Telematics infrastructure: the digital healthcare network

Many people are not very familiar with the term “telematics infrastructure”. But most citizens in Germany are already harnessing the benefits of the telematics infrastructure – for example when they visit the doctor and their electronic health card is scanned. This article will tell you what this digital network does and how it ensures a secure exchange of data.

At a glance

  • The telematics infrastructure provides a basis for exchanging information digitally and in a secure manner between practices, hospitals, pharmacies and other German healthcare facilities.
  • Only registered people with an electronic health professional card or institutions with an institution card, often also called practice pass, have access to the telematics infrastructure.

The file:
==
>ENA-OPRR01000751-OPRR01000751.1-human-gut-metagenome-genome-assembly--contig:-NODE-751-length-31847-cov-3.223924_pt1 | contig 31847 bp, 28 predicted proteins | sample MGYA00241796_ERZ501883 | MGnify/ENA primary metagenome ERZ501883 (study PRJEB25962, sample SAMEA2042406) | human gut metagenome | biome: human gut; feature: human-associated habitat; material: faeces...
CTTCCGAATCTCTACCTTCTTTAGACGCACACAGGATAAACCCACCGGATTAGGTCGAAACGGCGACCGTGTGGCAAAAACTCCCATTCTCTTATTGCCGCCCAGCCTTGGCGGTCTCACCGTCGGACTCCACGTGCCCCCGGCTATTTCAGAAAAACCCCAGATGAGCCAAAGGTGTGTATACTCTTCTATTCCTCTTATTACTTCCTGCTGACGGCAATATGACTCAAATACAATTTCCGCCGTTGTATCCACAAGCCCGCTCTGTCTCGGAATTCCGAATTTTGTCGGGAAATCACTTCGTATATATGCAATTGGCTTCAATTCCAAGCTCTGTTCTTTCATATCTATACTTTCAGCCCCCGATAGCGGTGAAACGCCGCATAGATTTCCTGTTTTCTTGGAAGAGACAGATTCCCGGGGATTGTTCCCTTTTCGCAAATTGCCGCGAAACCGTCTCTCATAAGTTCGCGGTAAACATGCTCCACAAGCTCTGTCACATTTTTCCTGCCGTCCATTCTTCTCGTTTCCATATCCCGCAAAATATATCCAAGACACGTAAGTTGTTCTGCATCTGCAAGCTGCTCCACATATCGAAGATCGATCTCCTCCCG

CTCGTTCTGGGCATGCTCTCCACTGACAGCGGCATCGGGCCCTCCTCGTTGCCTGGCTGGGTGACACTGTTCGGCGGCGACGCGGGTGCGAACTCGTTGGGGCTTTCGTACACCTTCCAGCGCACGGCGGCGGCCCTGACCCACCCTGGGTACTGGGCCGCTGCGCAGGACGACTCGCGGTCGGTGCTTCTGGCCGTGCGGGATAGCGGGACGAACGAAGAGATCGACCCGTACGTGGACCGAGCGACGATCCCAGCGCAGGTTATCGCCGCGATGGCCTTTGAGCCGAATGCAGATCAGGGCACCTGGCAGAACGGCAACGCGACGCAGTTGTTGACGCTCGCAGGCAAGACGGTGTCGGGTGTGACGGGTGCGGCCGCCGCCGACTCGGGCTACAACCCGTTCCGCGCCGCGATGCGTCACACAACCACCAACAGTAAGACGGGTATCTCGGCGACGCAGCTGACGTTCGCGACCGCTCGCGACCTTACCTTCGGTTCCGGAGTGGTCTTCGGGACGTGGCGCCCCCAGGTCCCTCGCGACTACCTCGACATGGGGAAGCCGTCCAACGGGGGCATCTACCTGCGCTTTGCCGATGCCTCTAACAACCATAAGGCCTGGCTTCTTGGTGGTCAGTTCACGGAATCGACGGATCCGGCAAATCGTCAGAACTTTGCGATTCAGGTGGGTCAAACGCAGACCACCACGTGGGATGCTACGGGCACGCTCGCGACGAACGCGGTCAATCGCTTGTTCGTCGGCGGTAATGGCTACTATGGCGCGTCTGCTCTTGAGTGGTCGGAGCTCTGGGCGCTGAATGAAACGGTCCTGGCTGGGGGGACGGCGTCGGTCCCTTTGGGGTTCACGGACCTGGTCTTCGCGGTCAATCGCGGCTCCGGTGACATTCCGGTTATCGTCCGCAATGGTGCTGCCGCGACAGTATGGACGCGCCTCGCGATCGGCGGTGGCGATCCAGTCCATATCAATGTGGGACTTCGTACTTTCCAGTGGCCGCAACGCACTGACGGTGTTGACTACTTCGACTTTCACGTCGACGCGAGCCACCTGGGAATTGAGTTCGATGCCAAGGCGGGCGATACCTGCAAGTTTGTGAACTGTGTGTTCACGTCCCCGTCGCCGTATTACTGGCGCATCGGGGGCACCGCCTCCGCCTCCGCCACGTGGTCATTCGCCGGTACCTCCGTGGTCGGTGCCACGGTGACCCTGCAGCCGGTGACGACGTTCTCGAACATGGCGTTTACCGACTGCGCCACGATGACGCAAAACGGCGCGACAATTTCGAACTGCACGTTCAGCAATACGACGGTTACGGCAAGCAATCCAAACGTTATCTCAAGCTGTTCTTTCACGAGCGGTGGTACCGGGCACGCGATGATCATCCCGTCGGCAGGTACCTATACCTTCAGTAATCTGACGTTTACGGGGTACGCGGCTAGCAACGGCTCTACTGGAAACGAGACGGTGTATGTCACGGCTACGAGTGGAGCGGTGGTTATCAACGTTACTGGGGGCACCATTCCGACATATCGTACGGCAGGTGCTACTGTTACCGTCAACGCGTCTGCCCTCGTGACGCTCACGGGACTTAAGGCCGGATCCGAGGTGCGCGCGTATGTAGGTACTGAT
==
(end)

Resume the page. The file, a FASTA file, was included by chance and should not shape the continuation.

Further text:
• Some patient data can also only be accessed or changed if the insured person allows it, for example by using their medical data card.
  • There are a number of different applications – the insured person's master data is already being compared via the telematics infrastructure.
  • To ensure that patient data has the best possible protection, the Federal Office for Information Security (BSI) regularly checks the encryption procedure used.
Telematics infrastructure: portrait of a woman looking at a digital medical interface.

What does telematics infrastructure (TI) mean?